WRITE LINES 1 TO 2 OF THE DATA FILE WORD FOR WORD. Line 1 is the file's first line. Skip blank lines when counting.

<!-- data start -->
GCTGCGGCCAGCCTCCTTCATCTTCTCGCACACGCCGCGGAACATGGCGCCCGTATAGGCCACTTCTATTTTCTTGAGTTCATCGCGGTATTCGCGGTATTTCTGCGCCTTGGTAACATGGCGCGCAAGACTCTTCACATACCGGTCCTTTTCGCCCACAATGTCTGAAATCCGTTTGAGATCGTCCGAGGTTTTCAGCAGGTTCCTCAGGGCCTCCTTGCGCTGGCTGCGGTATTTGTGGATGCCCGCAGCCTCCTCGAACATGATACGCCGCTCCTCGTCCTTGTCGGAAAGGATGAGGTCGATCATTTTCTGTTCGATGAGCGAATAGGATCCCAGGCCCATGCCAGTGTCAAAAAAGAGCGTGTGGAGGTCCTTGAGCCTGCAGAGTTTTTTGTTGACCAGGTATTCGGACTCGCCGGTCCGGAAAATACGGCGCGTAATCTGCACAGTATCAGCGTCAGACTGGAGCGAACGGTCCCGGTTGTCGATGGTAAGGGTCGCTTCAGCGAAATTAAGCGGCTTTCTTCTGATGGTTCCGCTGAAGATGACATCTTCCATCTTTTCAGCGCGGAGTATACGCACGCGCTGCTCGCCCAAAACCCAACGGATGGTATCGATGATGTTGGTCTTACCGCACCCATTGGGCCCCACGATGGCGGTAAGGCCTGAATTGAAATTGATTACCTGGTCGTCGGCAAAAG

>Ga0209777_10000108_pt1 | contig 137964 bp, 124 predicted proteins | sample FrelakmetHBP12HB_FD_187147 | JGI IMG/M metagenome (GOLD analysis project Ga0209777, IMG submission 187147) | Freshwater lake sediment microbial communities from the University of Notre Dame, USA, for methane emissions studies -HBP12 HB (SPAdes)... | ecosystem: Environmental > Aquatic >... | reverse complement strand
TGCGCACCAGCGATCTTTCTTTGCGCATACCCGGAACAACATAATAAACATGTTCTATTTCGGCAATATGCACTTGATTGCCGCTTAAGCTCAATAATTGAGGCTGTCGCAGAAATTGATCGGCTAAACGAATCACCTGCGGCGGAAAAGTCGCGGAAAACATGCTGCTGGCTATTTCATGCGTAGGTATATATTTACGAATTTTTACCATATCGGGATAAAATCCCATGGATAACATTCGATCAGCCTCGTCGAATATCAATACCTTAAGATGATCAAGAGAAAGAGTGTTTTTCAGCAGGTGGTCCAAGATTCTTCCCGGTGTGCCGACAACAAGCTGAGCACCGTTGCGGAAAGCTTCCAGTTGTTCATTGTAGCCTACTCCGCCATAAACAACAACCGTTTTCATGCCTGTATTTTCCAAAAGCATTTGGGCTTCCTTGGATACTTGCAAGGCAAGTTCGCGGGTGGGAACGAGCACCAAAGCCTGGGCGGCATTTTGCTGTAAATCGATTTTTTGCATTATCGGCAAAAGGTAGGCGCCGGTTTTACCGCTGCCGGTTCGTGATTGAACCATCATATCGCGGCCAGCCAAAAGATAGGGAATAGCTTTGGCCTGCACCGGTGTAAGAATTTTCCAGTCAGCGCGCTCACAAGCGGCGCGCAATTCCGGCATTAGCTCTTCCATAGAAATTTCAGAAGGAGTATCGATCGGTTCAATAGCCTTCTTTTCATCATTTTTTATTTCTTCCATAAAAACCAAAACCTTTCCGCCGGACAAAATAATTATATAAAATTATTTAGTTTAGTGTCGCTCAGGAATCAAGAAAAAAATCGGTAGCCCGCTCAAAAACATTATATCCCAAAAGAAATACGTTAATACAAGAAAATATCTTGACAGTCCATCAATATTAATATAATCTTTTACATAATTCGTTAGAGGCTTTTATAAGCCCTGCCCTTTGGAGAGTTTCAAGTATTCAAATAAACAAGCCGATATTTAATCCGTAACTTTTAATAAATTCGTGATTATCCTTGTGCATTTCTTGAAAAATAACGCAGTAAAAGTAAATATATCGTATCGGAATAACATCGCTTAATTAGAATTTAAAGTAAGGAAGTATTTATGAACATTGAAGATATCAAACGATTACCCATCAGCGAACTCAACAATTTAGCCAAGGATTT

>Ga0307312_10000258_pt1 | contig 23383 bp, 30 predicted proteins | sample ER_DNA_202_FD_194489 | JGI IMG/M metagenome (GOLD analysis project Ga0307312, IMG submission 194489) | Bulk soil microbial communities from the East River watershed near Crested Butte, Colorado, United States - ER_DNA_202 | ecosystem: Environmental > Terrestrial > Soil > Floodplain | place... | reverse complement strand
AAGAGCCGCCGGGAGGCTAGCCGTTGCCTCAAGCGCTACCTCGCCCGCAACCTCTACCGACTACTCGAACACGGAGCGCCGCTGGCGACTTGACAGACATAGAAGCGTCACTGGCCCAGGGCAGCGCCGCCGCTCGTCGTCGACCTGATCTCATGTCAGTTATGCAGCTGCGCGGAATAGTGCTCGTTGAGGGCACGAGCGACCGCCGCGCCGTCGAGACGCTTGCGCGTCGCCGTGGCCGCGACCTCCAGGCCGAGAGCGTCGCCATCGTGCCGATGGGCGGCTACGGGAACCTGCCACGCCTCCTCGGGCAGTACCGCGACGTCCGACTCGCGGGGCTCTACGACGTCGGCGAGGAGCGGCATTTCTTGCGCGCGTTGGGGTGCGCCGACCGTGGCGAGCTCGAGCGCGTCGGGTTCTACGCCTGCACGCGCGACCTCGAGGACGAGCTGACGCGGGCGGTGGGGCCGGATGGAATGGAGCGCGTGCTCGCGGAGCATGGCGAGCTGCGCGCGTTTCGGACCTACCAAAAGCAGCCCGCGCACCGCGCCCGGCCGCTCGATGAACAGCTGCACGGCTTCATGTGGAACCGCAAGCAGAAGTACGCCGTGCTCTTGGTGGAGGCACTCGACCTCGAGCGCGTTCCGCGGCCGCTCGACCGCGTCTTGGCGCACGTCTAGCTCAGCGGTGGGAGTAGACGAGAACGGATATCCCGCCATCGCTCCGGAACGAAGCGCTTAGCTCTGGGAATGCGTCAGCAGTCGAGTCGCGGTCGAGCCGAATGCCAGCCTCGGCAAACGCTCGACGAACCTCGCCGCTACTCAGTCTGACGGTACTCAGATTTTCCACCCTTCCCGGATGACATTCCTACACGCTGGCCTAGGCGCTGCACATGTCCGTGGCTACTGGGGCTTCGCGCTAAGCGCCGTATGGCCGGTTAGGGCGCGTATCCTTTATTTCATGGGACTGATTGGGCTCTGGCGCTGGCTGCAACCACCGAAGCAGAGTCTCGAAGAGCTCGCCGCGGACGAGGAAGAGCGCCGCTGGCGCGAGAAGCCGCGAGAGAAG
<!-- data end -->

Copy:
GCTGCGGCCAGCCTCCTTCATCTTCTCGCACACGCCGCGGAACATGGCGCCCGTATAGGCCACTTCTATTTTCTTGAGTTCATCGCGGTATTCGCGGTATTTCTGCGCCTTGGTAACATGGCGCGCAAGACTCTTCACATACCGGTCCTTTTCGCCCACAATGTCTGAAATCCGTTTGAGATCGTCCGAGGTTTTCAGCAGGTTCCTCAGGGCCTCCTTGCGCTGGCTGCGGTATTTGTGGATGCCCGCAGCCTCCTCGAACATGATACGCCGCTCCTCGTCCTTGTCGGAAAGGATGAGGTCGATCATTTTCTGTTCGATGAGCGAATAGGATCCCAGGCCCATGCCAGTGTCAAAAAAGAGCGTGTGGAGGTCCTTGAGCCTGCAGAGTTTTTTGTTGACCAGGTATTCGGACTCGCCGGTCCGGAAAATACGGCGCGTAATCTGCACAGTATCAGCGTCAGACTGGAGCGAACGGTCCCGGTTGTCGATGGTAAGGGTCGCTTCAGCGAAATTAAGCGGCTTTCTTCTGATGGTTCCGCTGAAGATGACATCTTCCATCTTTTCAGCGCGGAGTATACGCACGCGCTGCTCGCCCAAAACCCAACGGATGGTATCGATGATGTTGGTCTTACCGCACCCATTGGGCCCCACGATGGCGGTAAGGCCTGAATTGAAATTGATTACCTGGTCGTCGGCAAAAG

>Ga0209777_10000108_pt1 | contig 137964 bp, 124 predicted proteins | sample FrelakmetHBP12HB_FD_187147 | JGI IMG/M metagenome (GOLD analysis project Ga0209777, IMG submission 187147) | Freshwater lake sediment microbial communities from the University of Notre Dame, USA, for methane emissions studies -HBP12 HB (SPAdes)... | ecosystem: Environmental > Aquatic >... | reverse complement strand